India's answer to EU's carbon tax: Green textiles

Textile manufacturing is a water-intensive sector, consuming roughly 1.6 million litres of water in India to produce 8,000 kg/day of fabric. (Bloomberg News)
Textile manufacturing is a water-intensive sector, consuming roughly 1.6 million litres of water in India to produce 8,000 kg/day of fabric. (Bloomberg News)

Summary

  • Aim is to reduce carbon footprint and water consumption in the textile industry

New Delhi: The textile industry is moving to shed its polluter tag by adopting a ‘circular economy’ in order to avoid being snared by future climate change tax regimes such as the European Union’s proposed Carbon Border Adjustment Mechanism (CBAM), two persons aware of the plans said.

CBAM will tax the ‘embedded carbon’ in imports from select emission-intensive sectors—steel, aluminium, cement, hydrogen, electricity and fertilizers. It is expected to be implemented in 2026.

Although textiles isn’t mentioned by CBAM, promoting a circular economy in the sector, one of the biggest polluters, will be a key topic of proposed consultations, one of the persons cited above said.

A circular economy approach refers to a mechanism to extend the life of products through reuse and repair and to keep end-of-life material in the economy through recycling.

In the textile industry, much of this is about limiting water use. Textile manufacturing is a water-intensive sector, consuming roughly 1.6 million litres of water in India to produce 8,000 kg/day of fabric. Globally, 4% of all freshwater is used up in making textile products.

The government is also making efforts to promote sustainable textile manufacturing practices at the upcoming BharatTex show from 26 February. Global exhibitors will showcase their initiatives to minimize textile waste, from ‘upcycling’ scraps into new products to implementing a closed-loop manufacturing process, this person said.

“Textile production has increased manifold in the last few decades, and due to cost-efficiency and durability, the production of synthetic fibres such as polyester and nylon has increased significantly. In the present set-up, most textile products are made, used and disposed of—resulting in environmental losses," the second person said. The demand for circularity in textiles comes from both the government and corporate groups seeking to address climate change, save natural resources, and reduce carbon emissions without disrupting the supply chain, the second person said. Apparel production has doubled, but the number of times a garment is worn before being discarded has come down by 36% in the past 15 years. The production of synthetic fibres, mainly made from crude oil, has grown from less than 20% of global fibre production in 2018 to 62% now, as stated in a report prepared by the Centre for Environment Education.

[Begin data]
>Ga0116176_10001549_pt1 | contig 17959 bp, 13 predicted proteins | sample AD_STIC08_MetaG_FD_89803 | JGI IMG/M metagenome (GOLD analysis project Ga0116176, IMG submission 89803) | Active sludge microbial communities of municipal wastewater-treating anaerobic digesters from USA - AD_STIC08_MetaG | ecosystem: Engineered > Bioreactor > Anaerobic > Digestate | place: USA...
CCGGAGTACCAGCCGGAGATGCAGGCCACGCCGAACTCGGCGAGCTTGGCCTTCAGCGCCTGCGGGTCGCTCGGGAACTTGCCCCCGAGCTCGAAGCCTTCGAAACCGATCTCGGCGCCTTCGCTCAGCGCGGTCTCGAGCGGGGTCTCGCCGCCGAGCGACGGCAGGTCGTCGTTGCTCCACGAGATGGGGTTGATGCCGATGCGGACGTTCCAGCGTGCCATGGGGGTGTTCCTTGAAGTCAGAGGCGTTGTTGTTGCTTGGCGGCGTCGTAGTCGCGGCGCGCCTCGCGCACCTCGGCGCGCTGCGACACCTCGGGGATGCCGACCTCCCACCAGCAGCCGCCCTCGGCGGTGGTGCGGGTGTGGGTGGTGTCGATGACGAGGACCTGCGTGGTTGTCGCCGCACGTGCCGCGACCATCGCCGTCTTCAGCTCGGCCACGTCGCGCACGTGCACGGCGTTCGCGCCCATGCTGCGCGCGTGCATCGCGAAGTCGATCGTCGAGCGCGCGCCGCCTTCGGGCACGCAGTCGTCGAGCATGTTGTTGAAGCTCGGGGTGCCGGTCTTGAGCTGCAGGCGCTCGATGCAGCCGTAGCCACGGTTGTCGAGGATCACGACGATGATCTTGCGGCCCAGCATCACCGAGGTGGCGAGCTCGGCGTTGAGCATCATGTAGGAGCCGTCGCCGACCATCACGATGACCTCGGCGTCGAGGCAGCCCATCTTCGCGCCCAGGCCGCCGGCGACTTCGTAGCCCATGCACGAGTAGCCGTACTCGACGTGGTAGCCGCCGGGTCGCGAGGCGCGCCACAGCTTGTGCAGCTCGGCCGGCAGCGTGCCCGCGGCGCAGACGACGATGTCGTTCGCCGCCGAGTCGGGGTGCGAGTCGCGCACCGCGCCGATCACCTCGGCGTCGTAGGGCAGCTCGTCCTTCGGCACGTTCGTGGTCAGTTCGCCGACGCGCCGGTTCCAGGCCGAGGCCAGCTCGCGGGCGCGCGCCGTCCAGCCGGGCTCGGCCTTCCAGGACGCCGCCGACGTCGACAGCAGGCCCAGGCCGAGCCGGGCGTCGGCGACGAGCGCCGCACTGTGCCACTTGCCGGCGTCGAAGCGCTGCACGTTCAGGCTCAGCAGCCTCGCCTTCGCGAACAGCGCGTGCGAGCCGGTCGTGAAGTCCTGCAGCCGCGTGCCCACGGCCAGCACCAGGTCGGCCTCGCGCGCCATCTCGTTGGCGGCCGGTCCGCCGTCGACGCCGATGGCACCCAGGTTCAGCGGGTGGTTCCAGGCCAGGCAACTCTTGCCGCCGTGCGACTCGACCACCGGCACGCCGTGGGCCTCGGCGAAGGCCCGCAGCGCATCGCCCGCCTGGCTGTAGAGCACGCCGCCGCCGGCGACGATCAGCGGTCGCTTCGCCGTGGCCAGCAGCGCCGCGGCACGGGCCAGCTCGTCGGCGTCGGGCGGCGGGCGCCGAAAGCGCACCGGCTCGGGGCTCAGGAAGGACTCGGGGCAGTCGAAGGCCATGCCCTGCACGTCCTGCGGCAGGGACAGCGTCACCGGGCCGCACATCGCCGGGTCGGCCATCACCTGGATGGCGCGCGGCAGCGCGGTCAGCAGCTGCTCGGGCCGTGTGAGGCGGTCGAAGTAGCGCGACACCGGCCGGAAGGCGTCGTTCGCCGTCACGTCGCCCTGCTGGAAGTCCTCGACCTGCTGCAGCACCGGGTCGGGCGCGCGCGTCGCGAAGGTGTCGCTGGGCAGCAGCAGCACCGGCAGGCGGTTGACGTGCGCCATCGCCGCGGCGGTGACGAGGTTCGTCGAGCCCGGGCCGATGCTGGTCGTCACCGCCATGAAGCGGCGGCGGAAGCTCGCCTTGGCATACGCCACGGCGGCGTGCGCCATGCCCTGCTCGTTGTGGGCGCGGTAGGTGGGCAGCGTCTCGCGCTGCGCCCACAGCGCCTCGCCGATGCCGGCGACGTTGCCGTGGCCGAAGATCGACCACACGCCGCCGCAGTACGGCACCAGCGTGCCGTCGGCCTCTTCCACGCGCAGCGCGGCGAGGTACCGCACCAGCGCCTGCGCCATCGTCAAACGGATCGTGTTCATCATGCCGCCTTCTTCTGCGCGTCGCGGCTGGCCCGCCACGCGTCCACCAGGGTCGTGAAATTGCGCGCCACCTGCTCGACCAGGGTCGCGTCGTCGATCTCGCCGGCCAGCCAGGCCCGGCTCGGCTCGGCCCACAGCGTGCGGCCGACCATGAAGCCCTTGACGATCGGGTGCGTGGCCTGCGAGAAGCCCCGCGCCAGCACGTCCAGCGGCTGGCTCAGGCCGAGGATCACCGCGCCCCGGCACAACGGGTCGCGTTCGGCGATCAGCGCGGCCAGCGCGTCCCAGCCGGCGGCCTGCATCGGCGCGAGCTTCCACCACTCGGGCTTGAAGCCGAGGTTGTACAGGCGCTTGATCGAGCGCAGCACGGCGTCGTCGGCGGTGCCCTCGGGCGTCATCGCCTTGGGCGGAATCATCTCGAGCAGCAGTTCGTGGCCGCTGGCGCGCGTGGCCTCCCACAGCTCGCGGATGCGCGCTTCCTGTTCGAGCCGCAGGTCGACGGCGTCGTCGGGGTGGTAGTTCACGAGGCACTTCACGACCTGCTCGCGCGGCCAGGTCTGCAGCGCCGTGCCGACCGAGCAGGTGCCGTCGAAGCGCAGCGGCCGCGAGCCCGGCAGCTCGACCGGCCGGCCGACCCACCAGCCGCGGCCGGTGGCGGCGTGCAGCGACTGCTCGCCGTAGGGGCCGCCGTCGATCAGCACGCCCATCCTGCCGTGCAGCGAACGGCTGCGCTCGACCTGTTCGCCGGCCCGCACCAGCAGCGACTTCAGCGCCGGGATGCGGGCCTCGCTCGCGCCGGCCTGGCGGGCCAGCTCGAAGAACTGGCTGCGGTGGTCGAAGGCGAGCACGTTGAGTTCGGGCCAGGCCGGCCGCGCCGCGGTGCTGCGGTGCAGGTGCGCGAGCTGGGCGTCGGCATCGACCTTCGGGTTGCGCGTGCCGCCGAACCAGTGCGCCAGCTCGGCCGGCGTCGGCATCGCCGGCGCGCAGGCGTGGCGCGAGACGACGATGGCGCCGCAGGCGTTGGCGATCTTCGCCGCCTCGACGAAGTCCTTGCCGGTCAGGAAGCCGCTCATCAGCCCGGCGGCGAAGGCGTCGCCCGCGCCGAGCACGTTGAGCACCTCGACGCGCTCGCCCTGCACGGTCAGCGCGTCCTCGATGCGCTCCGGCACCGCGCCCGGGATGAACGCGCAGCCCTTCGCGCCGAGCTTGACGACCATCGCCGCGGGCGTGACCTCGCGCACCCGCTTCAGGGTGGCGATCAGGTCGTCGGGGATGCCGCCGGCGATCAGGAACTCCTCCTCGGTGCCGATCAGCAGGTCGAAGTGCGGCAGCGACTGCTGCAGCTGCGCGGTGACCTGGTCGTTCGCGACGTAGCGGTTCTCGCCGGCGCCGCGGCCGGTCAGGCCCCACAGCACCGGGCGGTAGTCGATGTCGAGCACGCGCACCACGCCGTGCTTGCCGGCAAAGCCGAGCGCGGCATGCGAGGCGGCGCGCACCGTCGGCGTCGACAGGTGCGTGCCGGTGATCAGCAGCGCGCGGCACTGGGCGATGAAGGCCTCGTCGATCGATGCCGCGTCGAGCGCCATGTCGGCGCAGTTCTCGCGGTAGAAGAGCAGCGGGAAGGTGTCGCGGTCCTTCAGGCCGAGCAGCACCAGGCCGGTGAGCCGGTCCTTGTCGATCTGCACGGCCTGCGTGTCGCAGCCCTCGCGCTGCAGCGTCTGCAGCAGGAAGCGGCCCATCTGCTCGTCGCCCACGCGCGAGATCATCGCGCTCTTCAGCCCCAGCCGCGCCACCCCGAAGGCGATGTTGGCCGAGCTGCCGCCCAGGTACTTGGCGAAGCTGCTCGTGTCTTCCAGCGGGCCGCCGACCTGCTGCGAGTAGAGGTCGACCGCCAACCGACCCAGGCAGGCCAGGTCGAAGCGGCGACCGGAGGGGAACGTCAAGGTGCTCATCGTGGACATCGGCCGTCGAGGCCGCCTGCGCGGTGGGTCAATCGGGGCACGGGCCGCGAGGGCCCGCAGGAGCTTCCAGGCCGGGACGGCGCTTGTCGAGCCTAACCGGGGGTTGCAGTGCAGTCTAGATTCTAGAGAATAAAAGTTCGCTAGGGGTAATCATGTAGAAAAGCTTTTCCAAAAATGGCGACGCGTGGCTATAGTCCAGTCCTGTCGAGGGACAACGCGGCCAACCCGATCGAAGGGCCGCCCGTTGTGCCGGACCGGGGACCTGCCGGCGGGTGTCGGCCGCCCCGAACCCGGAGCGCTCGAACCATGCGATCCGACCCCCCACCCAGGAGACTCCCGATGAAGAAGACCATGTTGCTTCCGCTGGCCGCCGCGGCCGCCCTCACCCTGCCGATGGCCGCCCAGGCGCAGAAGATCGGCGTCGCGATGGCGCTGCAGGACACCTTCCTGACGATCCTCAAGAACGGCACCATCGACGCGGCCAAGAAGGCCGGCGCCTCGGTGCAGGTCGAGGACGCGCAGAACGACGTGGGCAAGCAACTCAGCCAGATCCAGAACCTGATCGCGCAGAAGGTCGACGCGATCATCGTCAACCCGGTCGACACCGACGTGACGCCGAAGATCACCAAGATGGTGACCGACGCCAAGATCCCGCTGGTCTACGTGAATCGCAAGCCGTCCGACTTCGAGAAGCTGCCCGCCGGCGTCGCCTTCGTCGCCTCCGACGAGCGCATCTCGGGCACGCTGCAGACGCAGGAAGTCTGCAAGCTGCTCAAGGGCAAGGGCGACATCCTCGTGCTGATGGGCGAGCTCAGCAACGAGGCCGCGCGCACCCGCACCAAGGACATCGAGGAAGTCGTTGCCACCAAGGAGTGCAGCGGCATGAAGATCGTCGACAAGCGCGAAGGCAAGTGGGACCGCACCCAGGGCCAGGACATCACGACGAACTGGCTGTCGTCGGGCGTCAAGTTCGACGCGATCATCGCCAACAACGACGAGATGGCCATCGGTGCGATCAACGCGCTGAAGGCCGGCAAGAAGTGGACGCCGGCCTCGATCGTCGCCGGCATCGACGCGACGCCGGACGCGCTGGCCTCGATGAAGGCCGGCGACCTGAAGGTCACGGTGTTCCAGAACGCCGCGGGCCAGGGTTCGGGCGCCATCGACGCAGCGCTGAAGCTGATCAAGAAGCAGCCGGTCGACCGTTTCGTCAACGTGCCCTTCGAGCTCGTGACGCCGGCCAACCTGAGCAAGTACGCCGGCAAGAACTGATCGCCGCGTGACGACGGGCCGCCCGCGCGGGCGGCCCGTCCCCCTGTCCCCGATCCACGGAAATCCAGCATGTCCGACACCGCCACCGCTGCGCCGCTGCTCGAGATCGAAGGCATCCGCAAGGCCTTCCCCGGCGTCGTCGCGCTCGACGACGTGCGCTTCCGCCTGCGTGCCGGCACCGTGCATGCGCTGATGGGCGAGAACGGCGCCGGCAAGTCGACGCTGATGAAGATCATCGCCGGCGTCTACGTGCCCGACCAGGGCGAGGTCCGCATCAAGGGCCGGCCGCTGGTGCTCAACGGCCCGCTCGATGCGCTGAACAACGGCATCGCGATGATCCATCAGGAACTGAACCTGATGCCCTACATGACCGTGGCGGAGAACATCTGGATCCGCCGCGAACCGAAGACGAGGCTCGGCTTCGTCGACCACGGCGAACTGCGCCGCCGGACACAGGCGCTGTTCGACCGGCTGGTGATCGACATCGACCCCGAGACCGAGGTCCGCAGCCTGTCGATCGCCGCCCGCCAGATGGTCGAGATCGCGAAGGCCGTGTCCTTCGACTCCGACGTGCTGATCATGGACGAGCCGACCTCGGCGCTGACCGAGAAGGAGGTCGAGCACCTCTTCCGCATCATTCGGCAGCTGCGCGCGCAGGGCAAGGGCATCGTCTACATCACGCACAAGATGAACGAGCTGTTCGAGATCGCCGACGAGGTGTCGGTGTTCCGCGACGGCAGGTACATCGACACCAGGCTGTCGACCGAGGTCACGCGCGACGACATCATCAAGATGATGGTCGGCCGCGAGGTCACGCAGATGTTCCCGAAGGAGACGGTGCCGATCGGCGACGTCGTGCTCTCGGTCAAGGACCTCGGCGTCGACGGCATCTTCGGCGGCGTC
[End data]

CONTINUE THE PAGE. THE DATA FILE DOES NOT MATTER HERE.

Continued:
Welcoming the move, Nishant Malhotra, founder of WeaverStory, a handloom promotion firm, said, “The textile industry stands as one of the biggest contributors to water pollution, and the circular economy model presents a remarkable opportunity to transform and revolutionize the way we design, produce, and consume textiles."

India is the world’s sixth-largest exporter of textiles and apparel. The domestic industry contributes 2.3% to the GDP, 13% to industrial production, and 12% to exports.

India’s exports of worn clothing and rags in 2022-23 amounted to $134.7 million, while imports were $381.71 million.

To be sure, India has also made it clear that it will not initiate discussions on non-trade issues such as labour and environmental standards at the 13th ministerial conference of the World Trade Organization (WTO), set to start on 26 February in Abu Dhabi.

Queries mailed to the textile ministry spokesperson and the textile secretary remained unanswered.India’s total export value in textiles reached $24.70 billion in the first nine months of the fiscal year 2023.

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